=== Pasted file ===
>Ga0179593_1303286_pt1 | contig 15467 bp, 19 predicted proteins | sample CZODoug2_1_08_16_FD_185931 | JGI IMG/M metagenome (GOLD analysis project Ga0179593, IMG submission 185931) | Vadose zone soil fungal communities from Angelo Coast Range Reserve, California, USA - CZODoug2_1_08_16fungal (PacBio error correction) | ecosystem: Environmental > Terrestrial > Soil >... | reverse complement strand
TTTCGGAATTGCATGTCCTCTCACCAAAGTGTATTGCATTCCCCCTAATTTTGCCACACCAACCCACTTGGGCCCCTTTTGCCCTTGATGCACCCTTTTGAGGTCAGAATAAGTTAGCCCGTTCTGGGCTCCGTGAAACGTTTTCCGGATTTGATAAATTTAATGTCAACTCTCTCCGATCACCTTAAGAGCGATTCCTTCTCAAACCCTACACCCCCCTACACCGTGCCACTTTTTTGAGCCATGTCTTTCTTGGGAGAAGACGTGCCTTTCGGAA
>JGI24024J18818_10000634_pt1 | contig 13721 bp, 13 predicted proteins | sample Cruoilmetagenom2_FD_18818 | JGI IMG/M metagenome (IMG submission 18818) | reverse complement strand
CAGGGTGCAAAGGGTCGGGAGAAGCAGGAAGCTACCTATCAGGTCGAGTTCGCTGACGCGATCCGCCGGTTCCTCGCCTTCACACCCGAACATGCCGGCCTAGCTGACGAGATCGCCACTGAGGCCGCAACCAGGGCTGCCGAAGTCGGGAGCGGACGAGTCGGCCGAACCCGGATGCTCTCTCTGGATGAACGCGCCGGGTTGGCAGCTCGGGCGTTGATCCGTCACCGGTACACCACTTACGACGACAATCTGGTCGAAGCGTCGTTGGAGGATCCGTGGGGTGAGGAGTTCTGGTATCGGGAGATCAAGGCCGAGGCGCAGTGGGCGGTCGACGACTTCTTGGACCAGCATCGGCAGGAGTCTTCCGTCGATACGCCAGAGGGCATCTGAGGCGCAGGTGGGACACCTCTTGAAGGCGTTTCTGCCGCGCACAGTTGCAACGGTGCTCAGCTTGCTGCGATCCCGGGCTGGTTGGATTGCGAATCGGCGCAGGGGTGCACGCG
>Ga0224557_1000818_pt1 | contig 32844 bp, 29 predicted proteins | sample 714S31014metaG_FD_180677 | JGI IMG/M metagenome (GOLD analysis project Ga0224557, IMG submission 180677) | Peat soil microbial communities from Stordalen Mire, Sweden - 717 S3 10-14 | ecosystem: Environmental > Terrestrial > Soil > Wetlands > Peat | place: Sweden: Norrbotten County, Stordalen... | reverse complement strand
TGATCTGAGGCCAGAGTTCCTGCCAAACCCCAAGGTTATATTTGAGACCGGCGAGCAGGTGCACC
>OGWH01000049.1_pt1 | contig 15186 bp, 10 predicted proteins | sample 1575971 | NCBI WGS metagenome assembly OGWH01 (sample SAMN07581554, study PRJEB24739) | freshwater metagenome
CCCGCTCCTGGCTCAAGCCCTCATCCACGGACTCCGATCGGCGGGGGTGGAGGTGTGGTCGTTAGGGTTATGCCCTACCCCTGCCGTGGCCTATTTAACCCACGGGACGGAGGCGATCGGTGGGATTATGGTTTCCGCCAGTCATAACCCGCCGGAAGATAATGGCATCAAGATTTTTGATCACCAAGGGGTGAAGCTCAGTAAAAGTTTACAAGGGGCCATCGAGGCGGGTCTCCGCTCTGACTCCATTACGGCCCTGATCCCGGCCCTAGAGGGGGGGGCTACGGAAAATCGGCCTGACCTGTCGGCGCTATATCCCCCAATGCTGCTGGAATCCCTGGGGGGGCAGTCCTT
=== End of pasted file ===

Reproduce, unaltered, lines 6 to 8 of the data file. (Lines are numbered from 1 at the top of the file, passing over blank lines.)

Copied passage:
TGATCTGAGGCCAGAGTTCCTGCCAAACCCCAAGGTTATATTTGAGACCGGCGAGCAGGTGCACC
>OGWH01000049.1_pt1 | contig 15186 bp, 10 predicted proteins | sample 1575971 | NCBI WGS metagenome assembly OGWH01 (sample SAMN07581554, study PRJEB24739) | freshwater metagenome
CCCGCTCCTGGCTCAAGCCCTCATCCACGGACTCCGATCGGCGGGGGTGGAGGTGTGGTCGTTAGGGTTATGCCCTACCCCTGCCGTGGCCTATTTAACCCACGGGACGGAGGCGATCGGTGGGATTATGGTTTCCGCCAGTCATAACCCGCCGGAAGATAATGGCATCAAGATTTTTGATCACCAAGGGGTGAAGCTCAGTAAAAGTTTACAAGGGGCCATCGAGGCGGGTCTCCGCTCTGACTCCATTACGGCCCTGATCCCGGCCCTAGAGGGGGGGGCTACGGAAAATCGGCCTGACCTGTCGGCGCTATATCCCCCAATGCTGCTGGAATCCCTGGGGGGGCAGTCCTT